Since my article about the supposed fulfillment of the sign of Revelation 12:1–2 on September 23, 2017, went up on May 1, the article has generated much interest.
To recap, Revelation 12:1–2 records a great sign in heaven—a woman about to give birth, clothed in the sun with the moon under her feet and a crown of 12 stars on her head. The constellation Virgo represents a virgin (a woman), though I’ve never been able to pick out the outline of a woman in the stars of Virgo (unlike some constellations, such as Orion or Leo, where I can pick out the outline of what they are supposed to represent).
During September and October each year, the sun appears in the constellation Virgo for about a month. For a day or two each month, the moon appears in the general vicinity of where Virgo’s feet are supposed to be. Therefore, there is a day or two each year with the sun in Virgo and the moon near her feet. This year, this occurs on September 23.
This year the planet Jupiter is in the constellation Virgo as well. Many websites are promoting the idea that Jupiter represents the child about to be born in the sign of Revelation 12:1–2. There are several arguments bolstered to support this claim. Jupiter was the king of the gods in Roman mythology (the equivalent was Zeus in Greek mythology). Therefore, Jupiter represents a king, and Christians recognize Jesus as the King of Kings (Revelation 19:16). People reason that, being near the womb of Virgo, this king is soon to be born. Some argue that the length of time Jupiter is spending in Virgo or in Virgo’s womb this year is equal to the human gestation period, which supposedly further enforces the supposed fulfillment of prophecy.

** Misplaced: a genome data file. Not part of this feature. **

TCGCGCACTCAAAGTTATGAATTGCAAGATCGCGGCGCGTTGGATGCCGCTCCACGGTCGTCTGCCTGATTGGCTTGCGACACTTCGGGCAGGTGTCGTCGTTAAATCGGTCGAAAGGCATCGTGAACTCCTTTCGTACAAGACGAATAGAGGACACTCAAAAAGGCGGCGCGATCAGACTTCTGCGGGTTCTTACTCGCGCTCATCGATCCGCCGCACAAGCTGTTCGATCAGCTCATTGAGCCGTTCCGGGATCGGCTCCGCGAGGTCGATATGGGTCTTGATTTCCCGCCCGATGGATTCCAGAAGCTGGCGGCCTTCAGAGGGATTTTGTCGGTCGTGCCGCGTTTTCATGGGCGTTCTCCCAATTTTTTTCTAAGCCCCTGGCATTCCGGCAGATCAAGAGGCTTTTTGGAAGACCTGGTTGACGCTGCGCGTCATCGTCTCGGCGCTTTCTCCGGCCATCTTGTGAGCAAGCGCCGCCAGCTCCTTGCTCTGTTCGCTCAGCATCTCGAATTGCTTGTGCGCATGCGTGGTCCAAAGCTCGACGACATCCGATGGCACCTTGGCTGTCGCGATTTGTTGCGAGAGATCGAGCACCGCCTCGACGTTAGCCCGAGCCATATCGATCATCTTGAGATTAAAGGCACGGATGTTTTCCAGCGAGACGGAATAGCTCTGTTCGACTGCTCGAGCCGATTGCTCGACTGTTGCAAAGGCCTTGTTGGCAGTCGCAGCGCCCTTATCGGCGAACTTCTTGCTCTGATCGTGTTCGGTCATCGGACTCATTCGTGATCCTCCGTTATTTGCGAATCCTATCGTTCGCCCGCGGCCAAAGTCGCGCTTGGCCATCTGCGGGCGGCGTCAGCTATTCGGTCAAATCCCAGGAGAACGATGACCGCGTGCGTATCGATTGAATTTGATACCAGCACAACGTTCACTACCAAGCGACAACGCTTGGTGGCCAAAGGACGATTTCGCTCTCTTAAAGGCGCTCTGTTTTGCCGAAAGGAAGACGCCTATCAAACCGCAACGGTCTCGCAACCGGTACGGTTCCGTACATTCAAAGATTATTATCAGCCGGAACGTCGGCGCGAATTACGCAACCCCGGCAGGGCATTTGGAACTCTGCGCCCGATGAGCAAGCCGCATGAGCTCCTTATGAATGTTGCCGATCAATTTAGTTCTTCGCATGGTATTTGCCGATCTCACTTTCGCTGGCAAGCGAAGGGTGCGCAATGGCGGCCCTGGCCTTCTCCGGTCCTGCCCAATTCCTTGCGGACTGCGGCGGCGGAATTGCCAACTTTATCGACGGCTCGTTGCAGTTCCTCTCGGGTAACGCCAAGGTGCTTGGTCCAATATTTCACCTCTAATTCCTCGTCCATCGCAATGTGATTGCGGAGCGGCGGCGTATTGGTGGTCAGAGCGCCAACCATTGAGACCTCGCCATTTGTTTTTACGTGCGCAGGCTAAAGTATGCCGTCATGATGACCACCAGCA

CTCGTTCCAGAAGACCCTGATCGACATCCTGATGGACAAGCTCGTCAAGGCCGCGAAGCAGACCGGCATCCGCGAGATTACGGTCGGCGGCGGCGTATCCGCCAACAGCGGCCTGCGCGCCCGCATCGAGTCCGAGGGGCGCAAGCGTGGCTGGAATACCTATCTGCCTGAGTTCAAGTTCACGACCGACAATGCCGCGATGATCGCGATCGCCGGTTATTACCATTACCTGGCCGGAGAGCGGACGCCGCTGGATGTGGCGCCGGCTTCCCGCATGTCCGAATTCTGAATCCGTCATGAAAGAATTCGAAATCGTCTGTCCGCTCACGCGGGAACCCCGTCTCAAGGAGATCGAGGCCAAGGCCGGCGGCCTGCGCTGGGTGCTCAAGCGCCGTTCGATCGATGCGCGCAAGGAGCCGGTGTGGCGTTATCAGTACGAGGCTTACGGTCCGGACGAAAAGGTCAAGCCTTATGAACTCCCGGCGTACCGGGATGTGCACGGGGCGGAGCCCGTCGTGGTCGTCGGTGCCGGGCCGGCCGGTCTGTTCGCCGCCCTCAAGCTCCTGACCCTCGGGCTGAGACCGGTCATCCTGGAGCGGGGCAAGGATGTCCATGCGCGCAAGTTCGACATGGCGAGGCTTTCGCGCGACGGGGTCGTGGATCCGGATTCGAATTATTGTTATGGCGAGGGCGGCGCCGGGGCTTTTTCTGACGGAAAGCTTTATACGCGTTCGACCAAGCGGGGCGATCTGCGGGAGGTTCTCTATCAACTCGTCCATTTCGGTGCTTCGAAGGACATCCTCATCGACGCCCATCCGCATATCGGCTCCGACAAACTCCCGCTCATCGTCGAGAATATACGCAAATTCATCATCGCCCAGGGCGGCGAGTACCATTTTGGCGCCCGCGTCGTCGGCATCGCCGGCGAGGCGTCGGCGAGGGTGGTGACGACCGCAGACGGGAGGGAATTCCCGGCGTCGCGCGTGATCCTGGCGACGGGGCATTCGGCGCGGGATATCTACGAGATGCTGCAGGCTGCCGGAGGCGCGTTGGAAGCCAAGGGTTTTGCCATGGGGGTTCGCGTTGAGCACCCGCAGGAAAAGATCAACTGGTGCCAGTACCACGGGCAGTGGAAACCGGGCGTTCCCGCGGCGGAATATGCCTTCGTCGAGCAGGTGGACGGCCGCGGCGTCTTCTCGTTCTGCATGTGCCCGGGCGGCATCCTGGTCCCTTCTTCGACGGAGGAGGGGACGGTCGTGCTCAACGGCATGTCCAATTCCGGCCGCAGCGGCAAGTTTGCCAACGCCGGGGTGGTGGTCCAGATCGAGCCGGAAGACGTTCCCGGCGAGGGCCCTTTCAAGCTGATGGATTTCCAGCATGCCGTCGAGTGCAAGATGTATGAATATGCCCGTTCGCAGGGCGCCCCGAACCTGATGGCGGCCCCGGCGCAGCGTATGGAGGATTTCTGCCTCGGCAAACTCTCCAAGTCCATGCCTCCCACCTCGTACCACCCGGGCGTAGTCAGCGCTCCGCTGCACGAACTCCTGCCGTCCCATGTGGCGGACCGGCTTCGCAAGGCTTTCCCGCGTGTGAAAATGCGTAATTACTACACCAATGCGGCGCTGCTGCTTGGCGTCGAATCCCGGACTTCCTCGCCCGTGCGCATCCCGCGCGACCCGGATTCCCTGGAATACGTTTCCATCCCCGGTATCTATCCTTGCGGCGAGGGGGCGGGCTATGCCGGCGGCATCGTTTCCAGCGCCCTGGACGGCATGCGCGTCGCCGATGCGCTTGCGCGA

People also claim other strange things about the significance of Jupiter, though it begins to look like a Rorschach test or even astrology. The planet Jupiter takes 11.8 years to orbit the sun, and there are 12 constellations along the zodiac, so approximately every 12 years Jupiter spends about a year in Virgo. The year 2017 is one of those years when Jupiter is in Virgo. I’ve seen this happen four times before: 1969, 1981, 1993, and 2005. As on September 23 this year, each one of those previous years had a day or two when the sun was in Virgo, the moon was near the feet of Virgo, and Jupiter was in Virgo. So what makes this year so special?
The answer to that question supposedly lies in the other detail of this sign: a crown of 12 stars. The constellation Leo lies beyond, and hence above, the head of Virgo. The claim is that Leo has nine stars, but that the addition of three naked-eye planets this year, Mercury, Venus, and Mars, brings the total to twelve stars, thus conforming to the crown with 12 stars on the woman’s head. Leo is a considerable distance from Virgo (about 15 degrees). To fit the description of the sign, the crown would have to be atop the mother-of-all-beehive hairdos on Virgo’s head, but that’s a minor point.